Allen Answers Tough Questions
After two straight tough losses for the Carolina Hurricanes, Bryan Allen stood in the locker room, faced the media and tried to dissect what had gone wrong.
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“People pay money to come watch us, and we’ve got to be better,” he said after Dallas topped the Canes 5-2. Some fans expressed their displeasure with boo’s as the Canes left the ice. “Those are our fans and hopefully they support us through good times and bad, but we’ve got to find a way to be better.”
A day later, the 31-year-old defenseman said he wasn’t looking to take a leadership role; facing the press was just something he felt like he had to do.
“You have to answer in times when it’s good and when it’s bad,” he said. “You can’t hide. You’ve got to deal with those hard times, too.”
Playing with a Florida Panthers team that didn’t make the playoffs for the four and a half seasons he played with them, Allen is no stranger to hard times. On February 28 last season, the Canes sent forward Sergei Samsonov to the Panthers in exchange for Allen, a rare, inter-divisional trade.
“When I came last year, we were in a playoff run, which was exciting,” he said. “I haven’t been in one for awhile.”
Between Florida and Carolina last season, Allen averaged 18:19 of ice time per game. This season, paired with Tim Gleason, Allen has averaged 19:55. The pairing of No. 5 and No. 6 has become a solid defensive combo for the Hurricanes, the most consistent head coach Paul Maurice has seen this season.
Putting two defensive-defenseman together might not seem conventional. Maurice said that he doesn’t expect a lot of offense out of them. But they are certainly a force on the blue line.
“For the most part, you see an offensive guy with a more defensive-minded guy to balance things out. But I think we’ve been given the responsibility to not be scored on,” Allen said. “It’s worked well in the sense that we think the game similar and it’s been an easy adjustment playing with each other.”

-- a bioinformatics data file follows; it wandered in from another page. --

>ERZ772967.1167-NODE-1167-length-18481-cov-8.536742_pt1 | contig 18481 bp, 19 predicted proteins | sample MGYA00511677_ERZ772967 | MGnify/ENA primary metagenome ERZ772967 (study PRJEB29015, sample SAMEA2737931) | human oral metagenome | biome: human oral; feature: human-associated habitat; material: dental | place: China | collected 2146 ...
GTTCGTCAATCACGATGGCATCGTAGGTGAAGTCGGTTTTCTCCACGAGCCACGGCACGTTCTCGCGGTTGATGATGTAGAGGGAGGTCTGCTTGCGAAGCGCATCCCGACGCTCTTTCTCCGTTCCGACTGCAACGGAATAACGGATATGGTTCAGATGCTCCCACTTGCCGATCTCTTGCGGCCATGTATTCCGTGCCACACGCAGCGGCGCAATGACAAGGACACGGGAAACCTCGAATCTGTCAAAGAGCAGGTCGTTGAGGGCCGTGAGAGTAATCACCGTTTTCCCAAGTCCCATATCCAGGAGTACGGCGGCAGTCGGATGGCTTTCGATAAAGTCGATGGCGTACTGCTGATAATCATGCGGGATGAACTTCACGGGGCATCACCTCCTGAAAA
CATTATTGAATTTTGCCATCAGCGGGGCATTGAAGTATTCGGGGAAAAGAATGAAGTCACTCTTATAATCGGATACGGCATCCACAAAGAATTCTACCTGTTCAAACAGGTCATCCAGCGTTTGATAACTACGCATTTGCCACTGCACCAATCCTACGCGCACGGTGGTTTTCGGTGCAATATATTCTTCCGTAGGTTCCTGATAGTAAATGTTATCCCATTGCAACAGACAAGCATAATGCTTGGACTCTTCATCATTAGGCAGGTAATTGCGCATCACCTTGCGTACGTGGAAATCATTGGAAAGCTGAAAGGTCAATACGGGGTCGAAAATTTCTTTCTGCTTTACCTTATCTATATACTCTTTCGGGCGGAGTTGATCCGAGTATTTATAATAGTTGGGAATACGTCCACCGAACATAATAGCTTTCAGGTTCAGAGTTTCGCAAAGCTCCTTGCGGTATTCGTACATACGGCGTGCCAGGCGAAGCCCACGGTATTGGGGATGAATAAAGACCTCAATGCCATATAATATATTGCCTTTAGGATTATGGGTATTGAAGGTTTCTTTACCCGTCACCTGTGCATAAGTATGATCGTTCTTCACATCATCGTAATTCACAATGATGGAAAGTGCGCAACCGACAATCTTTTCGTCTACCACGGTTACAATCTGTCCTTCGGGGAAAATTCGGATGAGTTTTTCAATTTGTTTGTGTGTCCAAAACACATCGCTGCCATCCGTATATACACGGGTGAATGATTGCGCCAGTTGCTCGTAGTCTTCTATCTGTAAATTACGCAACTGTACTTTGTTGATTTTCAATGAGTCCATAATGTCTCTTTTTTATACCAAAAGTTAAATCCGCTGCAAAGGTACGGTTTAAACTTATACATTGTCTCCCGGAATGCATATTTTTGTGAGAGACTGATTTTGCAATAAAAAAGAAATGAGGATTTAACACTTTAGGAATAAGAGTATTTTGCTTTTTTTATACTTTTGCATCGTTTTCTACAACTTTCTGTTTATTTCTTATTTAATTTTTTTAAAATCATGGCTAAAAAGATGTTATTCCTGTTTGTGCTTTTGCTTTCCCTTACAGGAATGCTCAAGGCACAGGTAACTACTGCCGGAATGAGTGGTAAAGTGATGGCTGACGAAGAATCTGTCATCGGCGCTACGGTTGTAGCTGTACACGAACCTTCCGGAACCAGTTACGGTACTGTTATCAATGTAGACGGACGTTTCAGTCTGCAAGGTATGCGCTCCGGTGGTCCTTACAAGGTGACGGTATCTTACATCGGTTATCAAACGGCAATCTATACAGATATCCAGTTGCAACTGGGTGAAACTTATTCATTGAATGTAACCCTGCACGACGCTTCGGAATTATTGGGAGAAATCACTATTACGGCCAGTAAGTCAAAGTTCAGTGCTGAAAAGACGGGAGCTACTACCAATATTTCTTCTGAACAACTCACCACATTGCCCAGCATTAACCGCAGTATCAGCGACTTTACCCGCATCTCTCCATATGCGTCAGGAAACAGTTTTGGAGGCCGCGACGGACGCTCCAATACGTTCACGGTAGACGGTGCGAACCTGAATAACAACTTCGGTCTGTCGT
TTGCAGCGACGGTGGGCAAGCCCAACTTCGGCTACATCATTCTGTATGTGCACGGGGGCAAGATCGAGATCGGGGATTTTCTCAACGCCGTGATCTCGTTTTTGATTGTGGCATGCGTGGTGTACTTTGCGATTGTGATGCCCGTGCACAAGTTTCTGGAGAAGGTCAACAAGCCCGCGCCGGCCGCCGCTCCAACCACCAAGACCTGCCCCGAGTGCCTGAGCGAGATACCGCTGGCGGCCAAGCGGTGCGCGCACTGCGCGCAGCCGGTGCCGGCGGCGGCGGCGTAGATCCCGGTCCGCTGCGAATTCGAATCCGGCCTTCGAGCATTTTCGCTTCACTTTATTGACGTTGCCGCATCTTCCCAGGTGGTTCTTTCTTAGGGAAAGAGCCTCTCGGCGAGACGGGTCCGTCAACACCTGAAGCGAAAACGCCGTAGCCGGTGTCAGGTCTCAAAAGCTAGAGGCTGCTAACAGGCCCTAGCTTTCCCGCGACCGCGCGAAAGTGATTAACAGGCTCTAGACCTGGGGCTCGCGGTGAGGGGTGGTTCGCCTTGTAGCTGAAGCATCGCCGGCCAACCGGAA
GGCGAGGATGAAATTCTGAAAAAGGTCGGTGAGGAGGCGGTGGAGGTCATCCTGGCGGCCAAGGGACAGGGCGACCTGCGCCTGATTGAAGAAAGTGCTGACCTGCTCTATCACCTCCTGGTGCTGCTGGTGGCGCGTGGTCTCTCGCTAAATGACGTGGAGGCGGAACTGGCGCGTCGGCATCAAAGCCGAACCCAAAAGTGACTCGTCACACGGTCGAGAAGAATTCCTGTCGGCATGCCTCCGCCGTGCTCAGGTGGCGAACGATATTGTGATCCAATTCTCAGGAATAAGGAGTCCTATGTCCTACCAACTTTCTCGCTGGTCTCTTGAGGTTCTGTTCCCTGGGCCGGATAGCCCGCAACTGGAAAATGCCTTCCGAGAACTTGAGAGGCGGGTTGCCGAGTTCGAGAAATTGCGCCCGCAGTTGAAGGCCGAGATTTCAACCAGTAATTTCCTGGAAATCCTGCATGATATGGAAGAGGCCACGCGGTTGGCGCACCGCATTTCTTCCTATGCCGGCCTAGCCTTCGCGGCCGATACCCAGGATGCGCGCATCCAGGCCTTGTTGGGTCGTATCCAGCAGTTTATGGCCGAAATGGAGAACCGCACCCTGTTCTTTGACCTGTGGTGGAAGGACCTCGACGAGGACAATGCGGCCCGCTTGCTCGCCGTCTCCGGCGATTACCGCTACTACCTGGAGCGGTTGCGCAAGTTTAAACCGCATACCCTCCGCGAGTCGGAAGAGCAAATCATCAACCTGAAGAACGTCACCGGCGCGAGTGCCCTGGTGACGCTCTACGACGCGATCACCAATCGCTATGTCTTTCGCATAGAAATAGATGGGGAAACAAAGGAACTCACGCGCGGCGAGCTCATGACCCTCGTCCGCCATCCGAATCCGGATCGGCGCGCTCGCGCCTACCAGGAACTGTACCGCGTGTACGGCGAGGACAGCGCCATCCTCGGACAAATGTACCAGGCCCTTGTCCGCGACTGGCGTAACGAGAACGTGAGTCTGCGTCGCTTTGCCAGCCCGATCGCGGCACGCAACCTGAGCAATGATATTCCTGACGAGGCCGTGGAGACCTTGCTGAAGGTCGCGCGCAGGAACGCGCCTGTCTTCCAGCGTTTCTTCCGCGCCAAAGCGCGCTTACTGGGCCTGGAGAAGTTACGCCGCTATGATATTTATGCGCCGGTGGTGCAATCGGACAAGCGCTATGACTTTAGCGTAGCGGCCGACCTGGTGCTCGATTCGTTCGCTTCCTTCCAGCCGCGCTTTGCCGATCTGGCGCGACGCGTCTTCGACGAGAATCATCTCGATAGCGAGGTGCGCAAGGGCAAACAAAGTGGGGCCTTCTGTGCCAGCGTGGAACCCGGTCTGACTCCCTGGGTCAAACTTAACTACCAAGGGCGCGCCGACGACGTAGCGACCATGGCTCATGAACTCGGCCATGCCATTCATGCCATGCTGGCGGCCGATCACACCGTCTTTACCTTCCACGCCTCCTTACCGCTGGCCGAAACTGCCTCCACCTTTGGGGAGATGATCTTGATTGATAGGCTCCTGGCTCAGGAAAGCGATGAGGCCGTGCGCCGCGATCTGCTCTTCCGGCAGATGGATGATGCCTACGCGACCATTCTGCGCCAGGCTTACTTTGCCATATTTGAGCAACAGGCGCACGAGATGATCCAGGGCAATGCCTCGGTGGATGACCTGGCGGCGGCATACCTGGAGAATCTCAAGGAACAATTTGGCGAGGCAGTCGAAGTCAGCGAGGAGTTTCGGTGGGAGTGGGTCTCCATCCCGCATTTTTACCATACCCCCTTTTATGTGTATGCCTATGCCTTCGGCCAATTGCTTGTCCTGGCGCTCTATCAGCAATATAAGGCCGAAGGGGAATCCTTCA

Selected fourth overall by the Vancouver Canucks in the 1998 NHL Entry Draft, Allen is in the final year of his current contract. Even with young guys Justin Faulk and Ryan Murphy knocking on the door, it’s tough to imagine the team would want to let go of Allen with the way he has played this season. And for his part, Allen would love to stay.
“I definitely like it here,” he said. “You seem some of the pieces in place. We’ve got a young team, but there’s a lot of talent and skill, and it’s going to be a good organization in the years to come.
“I think the whole organization in general – from top to bottom – is a classy one that treats us well. It’s got a family feel to it. The city has been really good, too.”
A native of Kingston, Ontario, Allen has logged 533 NHL games over his 10-plus year caeer. Yet, with new defensive coach Dave Lewis, Allen said he is still learning.
“They’ll be certain times, like today, when he’ll mention little things to make you think differently than you might have before,” he said. “They’re not rocket science things, but they’re things that you’ve never thought of that make the game simpler.”
Gleason said last week that Lewis has let him play his game. Allen has seen the same, and it’s something that has brought out a more physical game in the 6-foot-5, 226-pound defenseman.
“He’s very supportive and encouraging, and he’s not down your throat,” Allen said. “Mistakes happen in a game, and you try to limit them as much as possible. But he’s there to support you and show you what went wrong. He’s definitely been a positive influence.”
In two games that saw the opposition score a combined 10 goals, Allen was only a -1. He averaged over 20 minutes of ice time and wasn’t one of the defensemen singled out by Maurice in postgame comments.
He’s played a gritty game this season and has numerous times been seen in the thick of scrums, sticking up for his teammates. He’s a veteran player, and should his play continue, his toothless front might become a mainstay on the Carolina blue-line alongside Gleason.
“They’re two veteran guys who don’t have a lot of questions in their minds about how their game is played. They try to be as physical as they can,” Maurice said. “They’re big and strong. When they go into the corner, they’re not worried about hurting anyone’s feelings. They play a man’s game.”